A federal judge's ruling in Florida has brought a new development in the various government investigations of the for-profit college industry: prison time for the school's founder.

Alejandro Amor, the founder of a college called FastTrain in South Florida, was sentenced last week to eight years in federal prison for fraud.

Illinois’ school funding formula relies heavily on property taxes.

 

That leaves districts with low land values to make do with about six thousand dollars per student each year, while districts with thriving businesses can spend up to five times that amount.

 

Lawmakers on both sides of the aisle agree that Illinois needs to change the formula, but they get caught on the question of how.

When it comes to punishing students for campus sexual assault, some say kicking offenders out of school isn't enough. They want schools to put a permanent note on offenders' transcripts explaining that they've been punished for sexual misconduct, so other schools — or employers — can be warned.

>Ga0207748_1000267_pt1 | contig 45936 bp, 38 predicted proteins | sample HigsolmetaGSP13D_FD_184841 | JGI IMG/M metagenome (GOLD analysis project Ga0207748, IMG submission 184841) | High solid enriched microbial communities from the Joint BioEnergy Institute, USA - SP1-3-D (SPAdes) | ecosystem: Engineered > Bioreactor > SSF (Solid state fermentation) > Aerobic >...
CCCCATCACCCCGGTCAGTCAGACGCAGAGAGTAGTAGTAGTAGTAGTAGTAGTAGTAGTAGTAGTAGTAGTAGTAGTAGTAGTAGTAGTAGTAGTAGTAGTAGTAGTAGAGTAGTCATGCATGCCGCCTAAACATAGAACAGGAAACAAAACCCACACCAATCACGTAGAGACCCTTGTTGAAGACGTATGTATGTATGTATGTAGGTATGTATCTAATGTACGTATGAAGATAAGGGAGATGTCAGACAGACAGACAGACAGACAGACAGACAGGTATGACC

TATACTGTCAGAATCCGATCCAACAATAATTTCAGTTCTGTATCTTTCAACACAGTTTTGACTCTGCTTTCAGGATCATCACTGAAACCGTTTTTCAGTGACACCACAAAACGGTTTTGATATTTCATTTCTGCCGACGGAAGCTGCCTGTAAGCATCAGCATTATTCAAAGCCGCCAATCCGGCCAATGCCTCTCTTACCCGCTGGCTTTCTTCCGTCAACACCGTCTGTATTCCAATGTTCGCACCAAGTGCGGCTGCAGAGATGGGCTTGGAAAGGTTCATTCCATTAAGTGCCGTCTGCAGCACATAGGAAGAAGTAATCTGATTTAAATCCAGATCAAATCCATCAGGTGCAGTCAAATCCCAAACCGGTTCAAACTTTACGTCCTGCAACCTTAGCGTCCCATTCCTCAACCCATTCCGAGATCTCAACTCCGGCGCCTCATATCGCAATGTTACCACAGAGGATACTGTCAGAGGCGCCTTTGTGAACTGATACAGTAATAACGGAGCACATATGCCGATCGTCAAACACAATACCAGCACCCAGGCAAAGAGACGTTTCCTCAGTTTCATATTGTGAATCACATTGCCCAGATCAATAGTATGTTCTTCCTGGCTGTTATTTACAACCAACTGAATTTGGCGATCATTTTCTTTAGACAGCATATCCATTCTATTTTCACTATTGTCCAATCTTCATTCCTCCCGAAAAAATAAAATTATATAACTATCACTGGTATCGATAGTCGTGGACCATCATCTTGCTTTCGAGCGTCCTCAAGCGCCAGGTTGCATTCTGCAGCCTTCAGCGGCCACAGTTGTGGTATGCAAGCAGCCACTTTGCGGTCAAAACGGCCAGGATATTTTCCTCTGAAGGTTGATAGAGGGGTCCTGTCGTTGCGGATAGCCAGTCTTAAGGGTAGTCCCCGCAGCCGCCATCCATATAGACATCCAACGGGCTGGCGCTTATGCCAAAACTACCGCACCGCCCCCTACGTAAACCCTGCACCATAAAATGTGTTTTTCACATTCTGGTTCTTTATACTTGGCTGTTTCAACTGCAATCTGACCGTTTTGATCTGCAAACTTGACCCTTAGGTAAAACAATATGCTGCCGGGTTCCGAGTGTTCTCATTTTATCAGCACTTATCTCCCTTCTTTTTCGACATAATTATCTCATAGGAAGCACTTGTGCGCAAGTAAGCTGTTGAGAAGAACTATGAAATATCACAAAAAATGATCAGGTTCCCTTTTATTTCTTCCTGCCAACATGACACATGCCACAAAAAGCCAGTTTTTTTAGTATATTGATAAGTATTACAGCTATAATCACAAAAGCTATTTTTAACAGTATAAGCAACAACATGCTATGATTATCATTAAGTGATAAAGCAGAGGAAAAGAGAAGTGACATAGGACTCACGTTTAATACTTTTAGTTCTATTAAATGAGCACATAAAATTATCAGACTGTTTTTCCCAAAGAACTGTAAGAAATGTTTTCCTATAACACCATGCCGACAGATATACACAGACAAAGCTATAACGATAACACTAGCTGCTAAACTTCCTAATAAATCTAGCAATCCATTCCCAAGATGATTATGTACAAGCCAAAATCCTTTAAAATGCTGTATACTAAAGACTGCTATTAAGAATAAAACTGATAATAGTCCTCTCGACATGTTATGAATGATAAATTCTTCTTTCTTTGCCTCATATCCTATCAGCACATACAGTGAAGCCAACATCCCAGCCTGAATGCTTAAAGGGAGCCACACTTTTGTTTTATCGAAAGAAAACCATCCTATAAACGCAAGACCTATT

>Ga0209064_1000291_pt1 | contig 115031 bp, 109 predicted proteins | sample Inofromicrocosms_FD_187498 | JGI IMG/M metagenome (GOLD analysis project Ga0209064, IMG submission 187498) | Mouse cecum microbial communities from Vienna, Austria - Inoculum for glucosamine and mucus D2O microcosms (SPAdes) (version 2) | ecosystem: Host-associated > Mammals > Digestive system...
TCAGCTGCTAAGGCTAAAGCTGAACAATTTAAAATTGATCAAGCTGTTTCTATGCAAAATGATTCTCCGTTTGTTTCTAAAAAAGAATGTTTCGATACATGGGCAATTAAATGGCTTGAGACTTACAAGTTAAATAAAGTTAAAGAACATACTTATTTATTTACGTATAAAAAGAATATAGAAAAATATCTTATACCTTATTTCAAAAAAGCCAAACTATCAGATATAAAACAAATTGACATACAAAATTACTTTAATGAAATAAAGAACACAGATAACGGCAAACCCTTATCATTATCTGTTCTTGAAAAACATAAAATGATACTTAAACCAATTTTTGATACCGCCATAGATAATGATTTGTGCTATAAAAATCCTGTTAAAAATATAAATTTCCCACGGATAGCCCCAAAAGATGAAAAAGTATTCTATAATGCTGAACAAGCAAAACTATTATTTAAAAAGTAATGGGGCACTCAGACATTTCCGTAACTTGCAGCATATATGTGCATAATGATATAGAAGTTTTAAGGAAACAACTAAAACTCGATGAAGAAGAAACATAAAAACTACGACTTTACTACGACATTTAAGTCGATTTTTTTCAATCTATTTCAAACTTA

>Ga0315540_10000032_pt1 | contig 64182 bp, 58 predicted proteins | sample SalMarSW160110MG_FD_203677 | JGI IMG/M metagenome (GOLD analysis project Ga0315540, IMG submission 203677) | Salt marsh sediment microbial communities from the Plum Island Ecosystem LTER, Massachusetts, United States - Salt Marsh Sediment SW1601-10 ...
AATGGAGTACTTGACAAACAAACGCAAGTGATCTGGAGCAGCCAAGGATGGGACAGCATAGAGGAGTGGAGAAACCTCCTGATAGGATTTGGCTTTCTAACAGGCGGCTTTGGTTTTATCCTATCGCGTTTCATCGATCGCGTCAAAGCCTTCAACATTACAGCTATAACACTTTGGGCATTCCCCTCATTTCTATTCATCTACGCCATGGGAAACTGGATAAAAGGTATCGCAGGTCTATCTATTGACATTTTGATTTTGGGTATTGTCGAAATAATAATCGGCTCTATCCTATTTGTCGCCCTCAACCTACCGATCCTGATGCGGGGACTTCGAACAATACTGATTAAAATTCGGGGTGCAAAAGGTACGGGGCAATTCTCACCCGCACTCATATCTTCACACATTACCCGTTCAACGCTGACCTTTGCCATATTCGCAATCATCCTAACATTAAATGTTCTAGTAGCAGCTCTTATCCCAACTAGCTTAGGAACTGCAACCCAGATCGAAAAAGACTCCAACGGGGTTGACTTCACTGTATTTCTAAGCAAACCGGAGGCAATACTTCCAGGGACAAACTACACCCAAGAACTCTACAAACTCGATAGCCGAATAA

Survivor Carmen McNeill says it's common sense. She was a college junior nearly two years ago when, she says, she passed out on someone's bed after a party, from a mix of drinks — including one she suspects was spiked.

The Traverse City Area Public Schools in northern Michigan have a saying: "Great Community, Great Schools." The Washington Post agrees, ranking Traverse City high schools some of the most challenging in the country.

But the district of about 9,500 is losing enough students — 12 percent in the last 10 years — that last fall superintendent Paul Soma recommended closing three elementary schools.

Amanda Vinicky

The Illinois Senate approved a big change to the way Illinois funds schools yesterday, but that doesn't ensure anything will change.

Public schools in the U.S. now have a majority of nonwhite students.

That's been the case since 2014, and yet children of color — especially boys — still lag behind their white peers.

This story has been all over the media. It's topic No. 1 at education conferences on university campuses. Even the White House is all over it.